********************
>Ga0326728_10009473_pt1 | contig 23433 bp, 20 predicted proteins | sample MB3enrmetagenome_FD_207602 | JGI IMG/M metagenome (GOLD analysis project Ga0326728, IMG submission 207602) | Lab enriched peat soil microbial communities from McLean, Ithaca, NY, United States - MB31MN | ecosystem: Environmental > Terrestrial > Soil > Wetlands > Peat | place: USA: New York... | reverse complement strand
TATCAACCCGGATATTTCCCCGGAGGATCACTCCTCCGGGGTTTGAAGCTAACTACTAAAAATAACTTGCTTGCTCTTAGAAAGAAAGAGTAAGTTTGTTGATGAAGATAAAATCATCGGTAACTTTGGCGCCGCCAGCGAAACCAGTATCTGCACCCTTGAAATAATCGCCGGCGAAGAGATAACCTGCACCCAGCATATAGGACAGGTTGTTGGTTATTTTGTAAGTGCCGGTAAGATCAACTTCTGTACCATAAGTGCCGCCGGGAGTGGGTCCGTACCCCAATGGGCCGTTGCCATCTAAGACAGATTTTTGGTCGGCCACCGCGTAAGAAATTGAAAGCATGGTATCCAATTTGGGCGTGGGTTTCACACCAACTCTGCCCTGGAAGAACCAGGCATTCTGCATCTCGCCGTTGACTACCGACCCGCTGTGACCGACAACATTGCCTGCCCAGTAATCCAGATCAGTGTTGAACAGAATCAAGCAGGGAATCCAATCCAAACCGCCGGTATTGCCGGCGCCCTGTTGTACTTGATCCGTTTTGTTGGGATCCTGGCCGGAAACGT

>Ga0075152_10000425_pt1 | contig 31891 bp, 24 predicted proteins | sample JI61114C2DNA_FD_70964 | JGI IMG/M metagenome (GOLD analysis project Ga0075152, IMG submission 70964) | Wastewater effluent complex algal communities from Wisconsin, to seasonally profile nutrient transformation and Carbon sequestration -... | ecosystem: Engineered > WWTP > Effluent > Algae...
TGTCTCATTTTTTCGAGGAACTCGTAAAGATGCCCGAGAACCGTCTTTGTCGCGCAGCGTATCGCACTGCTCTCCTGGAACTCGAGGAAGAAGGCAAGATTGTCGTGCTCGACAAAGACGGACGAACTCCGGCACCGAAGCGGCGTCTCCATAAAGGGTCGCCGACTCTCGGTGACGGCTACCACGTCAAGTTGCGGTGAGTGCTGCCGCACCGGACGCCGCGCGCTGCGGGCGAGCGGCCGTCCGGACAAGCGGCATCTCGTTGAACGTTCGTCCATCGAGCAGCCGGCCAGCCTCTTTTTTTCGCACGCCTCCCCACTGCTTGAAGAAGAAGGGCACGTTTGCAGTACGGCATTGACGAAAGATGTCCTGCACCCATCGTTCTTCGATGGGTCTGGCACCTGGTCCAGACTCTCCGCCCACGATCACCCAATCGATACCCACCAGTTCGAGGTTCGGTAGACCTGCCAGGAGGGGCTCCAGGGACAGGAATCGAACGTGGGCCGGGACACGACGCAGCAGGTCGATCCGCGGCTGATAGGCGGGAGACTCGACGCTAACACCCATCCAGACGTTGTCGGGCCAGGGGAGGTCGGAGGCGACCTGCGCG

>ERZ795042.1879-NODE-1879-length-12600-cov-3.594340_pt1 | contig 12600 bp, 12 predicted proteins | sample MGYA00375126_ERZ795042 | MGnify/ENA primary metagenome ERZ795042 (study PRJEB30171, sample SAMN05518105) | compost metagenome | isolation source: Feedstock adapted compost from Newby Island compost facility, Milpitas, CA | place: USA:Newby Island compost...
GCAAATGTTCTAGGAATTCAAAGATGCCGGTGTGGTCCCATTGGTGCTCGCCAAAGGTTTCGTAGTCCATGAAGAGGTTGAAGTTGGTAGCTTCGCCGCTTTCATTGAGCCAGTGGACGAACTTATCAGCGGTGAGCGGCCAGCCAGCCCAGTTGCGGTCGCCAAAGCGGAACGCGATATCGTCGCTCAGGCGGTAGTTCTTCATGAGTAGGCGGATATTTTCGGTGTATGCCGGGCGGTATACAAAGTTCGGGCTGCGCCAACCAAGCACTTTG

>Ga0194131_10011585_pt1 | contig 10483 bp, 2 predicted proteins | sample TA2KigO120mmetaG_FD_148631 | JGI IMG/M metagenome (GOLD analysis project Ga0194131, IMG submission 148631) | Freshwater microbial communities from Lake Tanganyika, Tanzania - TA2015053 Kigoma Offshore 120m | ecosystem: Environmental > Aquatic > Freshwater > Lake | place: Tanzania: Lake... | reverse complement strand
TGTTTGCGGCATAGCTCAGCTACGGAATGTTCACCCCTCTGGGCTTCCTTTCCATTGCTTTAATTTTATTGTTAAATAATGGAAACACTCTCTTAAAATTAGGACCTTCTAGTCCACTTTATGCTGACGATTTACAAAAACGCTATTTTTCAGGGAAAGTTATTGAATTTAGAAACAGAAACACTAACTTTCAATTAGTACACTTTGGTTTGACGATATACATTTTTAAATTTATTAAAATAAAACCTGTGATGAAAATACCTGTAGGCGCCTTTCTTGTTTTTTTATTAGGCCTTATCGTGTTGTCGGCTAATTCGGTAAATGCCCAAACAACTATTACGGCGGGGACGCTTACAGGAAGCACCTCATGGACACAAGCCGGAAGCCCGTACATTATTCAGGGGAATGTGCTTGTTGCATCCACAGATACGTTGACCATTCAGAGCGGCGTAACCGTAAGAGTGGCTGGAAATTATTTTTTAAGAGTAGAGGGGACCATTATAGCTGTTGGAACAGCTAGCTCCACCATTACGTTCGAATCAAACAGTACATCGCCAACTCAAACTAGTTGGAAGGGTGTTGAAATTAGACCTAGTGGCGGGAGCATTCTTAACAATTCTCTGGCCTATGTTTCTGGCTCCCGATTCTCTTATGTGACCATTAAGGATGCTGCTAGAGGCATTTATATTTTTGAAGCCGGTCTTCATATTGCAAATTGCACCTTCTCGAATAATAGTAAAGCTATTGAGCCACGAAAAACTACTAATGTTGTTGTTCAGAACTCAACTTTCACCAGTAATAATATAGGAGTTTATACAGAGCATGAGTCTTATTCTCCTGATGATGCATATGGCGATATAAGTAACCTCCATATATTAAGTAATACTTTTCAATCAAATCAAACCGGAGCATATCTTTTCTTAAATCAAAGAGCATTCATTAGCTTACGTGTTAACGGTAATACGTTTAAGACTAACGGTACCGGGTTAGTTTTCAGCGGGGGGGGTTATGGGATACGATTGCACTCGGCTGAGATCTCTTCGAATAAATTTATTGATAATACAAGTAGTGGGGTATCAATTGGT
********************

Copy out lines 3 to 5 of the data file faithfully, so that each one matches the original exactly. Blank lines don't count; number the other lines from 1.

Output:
>Ga0075152_10000425_pt1 | contig 31891 bp, 24 predicted proteins | sample JI61114C2DNA_FD_70964 | JGI IMG/M metagenome (GOLD analysis project Ga0075152, IMG submission 70964) | Wastewater effluent complex algal communities from Wisconsin, to seasonally profile nutrient transformation and Carbon sequestration -... | ecosystem: Engineered > WWTP > Effluent > Algae...
TGTCTCATTTTTTCGAGGAACTCGTAAAGATGCCCGAGAACCGTCTTTGTCGCGCAGCGTATCGCACTGCTCTCCTGGAACTCGAGGAAGAAGGCAAGATTGTCGTGCTCGACAAAGACGGACGAACTCCGGCACCGAAGCGGCGTCTCCATAAAGGGTCGCCGACTCTCGGTGACGGCTACCACGTCAAGTTGCGGTGAGTGCTGCCGCACCGGACGCCGCGCGCTGCGGGCGAGCGGCCGTCCGGACAAGCGGCATCTCGTTGAACGTTCGTCCATCGAGCAGCCGGCCAGCCTCTTTTTTTCGCACGCCTCCCCACTGCTTGAAGAAGAAGGGCACGTTTGCAGTACGGCATTGACGAAAGATGTCCTGCACCCATCGTTCTTCGATGGGTCTGGCACCTGGTCCAGACTCTCCGCCCACGATCACCCAATCGATACCCACCAGTTCGAGGTTCGGTAGACCTGCCAGGAGGGGCTCCAGGGACAGGAATCGAACGTGGGCCGGGACACGACGCAGCAGGTCGATCCGCGGCTGATAGGCGGGAGACTCGACGCTAACACCCATCCAGACGTTGTCGGGCCAGGGGAGGTCGGAGGCGACCTGCGCG

>ERZ795042.1879-NODE-1879-length-12600-cov-3.594340_pt1 | contig 12600 bp, 12 predicted proteins | sample MGYA00375126_ERZ795042 | MGnify/ENA primary metagenome ERZ795042 (study PRJEB30171, sample SAMN05518105) | compost metagenome | isolation source: Feedstock adapted compost from Newby Island compost facility, Milpitas, CA | place: USA:Newby Island compost...